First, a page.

by Max Brantley
My sources have alerted me that former Arkansas Treasurer Martha Shoffner will appear in court at that time to enter a negotiated plea related to the federal extortion charge filed May 20 that alleged she used her public office to get payments from a securities broker who'd been given a big share of the treasurers's state bond investments. She resigned her state office the next day, with 19 months to run in her term.
A guilty plea would be an important step toward reducing the potential sentence she would face on conviction, up to a maximum of 20 years. A criminal lawyer had earlier run an estimate on a potential sentence under the guidelines that indicated a conviction at trial could bring a minimum of roughly five years of jail time. A guilty plea and other cooperation could reduce that, though few expect a public official accused of such a crime to escape prison time.
The sentence won't follow the plea today. Sentencing would follow a full report by the probation office.
Shoffner, 68, has been free on personal recognizance since her initial appearance in federal court. She spent two nights in the County Jail after her arrest by the FBI May 18. They swooped into her Newport home after the unidentified cooperating securities broker — identified by our sources as Steele Stephens — delivered her a pie that concealed $6,000 in $100 bills. He'd earlier recorded a phone call with Shoffner in which he discussed her cash payments.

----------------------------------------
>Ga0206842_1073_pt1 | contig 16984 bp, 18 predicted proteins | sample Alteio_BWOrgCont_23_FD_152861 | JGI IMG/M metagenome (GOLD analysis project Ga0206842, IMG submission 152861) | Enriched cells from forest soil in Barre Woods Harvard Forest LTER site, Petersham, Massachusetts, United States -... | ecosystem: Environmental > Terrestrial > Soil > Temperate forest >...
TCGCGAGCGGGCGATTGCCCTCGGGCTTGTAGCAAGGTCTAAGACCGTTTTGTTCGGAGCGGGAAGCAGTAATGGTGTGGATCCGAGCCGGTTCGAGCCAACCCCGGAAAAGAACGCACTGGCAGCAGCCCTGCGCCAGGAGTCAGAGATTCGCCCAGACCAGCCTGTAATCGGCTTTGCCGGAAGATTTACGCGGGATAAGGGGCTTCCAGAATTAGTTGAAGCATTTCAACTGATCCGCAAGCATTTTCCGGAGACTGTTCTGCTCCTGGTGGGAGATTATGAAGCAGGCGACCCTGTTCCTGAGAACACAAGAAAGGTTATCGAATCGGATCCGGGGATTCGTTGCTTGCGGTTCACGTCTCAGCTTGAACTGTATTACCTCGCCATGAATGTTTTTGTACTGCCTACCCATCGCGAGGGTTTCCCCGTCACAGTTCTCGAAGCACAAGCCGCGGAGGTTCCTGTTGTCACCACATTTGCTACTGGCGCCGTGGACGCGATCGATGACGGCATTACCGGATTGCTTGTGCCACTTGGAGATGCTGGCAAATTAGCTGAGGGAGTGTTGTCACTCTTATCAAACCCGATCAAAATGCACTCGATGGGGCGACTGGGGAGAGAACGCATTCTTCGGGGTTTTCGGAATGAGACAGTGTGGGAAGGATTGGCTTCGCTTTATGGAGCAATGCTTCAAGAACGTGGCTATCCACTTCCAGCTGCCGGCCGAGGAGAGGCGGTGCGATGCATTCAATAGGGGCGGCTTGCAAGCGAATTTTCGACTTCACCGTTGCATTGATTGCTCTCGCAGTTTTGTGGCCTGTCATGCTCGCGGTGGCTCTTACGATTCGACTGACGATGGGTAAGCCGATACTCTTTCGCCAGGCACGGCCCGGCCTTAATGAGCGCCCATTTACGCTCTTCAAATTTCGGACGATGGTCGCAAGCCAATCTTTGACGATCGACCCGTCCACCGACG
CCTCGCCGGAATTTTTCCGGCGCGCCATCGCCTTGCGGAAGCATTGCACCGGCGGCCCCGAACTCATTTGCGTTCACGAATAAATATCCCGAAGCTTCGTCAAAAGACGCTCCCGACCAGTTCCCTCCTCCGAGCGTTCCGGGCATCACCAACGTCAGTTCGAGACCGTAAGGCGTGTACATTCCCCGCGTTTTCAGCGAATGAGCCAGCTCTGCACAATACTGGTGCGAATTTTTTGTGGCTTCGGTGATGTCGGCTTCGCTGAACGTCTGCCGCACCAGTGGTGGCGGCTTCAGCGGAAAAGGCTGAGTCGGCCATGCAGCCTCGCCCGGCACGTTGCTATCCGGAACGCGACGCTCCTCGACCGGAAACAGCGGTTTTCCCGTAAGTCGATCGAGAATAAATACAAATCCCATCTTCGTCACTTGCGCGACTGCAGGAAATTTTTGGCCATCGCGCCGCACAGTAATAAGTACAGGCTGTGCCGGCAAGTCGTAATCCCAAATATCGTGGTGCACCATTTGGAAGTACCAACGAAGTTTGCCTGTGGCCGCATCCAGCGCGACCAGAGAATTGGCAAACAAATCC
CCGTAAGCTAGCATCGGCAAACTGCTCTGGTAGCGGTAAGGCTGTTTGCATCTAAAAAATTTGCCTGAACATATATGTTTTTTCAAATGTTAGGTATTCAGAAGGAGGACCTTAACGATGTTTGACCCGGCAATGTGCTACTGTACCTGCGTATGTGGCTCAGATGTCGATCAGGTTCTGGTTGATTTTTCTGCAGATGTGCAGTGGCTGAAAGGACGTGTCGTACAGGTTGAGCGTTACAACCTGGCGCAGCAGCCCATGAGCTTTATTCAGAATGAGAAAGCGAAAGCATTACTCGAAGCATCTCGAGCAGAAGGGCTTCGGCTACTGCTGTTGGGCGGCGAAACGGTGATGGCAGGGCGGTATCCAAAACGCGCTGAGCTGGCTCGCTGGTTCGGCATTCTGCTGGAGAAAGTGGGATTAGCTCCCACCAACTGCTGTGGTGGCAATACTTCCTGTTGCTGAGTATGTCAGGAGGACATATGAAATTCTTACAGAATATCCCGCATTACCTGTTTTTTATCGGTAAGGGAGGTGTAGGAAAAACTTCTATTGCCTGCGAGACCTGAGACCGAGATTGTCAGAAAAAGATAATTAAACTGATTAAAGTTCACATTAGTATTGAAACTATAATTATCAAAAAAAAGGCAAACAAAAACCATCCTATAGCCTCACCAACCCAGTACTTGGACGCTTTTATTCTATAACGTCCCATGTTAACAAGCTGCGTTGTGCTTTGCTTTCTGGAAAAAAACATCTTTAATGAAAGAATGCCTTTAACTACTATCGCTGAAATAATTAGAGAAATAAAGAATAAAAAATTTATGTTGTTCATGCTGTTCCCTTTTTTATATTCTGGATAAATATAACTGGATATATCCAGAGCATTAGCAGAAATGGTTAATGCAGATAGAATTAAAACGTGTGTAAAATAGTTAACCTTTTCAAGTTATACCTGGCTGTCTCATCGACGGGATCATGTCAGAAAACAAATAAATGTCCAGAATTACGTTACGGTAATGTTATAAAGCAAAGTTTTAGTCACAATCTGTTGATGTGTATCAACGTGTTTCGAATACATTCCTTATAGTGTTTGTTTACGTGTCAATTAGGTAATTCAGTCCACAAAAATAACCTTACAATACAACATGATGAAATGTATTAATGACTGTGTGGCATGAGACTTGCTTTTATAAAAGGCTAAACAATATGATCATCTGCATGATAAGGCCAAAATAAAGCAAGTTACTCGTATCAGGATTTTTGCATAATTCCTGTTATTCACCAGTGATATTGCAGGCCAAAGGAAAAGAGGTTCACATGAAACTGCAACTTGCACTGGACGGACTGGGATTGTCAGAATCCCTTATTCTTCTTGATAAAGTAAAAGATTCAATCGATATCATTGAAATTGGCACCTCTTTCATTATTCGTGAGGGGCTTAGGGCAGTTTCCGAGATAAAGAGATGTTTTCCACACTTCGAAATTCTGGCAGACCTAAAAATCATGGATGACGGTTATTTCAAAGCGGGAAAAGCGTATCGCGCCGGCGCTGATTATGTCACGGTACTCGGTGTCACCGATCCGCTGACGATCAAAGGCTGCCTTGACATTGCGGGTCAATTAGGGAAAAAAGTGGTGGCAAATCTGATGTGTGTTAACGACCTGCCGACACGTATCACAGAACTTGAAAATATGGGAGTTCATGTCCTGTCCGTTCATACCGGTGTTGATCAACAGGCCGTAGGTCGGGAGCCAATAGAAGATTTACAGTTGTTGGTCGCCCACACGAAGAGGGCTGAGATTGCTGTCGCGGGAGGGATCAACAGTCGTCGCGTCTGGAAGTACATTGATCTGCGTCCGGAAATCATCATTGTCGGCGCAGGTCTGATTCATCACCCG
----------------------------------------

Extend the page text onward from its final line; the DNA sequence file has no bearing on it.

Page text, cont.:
The hearing might give an indication of whether the investigation extends beyond Shoffner and the broker, who's been given immunity from federal prosecution. Typically, state prosecutors defer to federal decisions in such cases, though avenues might be open to state charges against Shoffner and others. That, too, will be a question following the hearing.
The state Securities Department is reviewing the case. Stephens resigned from his position at St. Bernard Financial Services shortly after the case broke. Robert Keenan, chief executive of St. Bernard, has defended his firm's investment practices (some trades came under scrutiny by legislators) and said he had no idea of any illicit activities by anyone working for him. He said he has never been interviewed by federal agents about the case.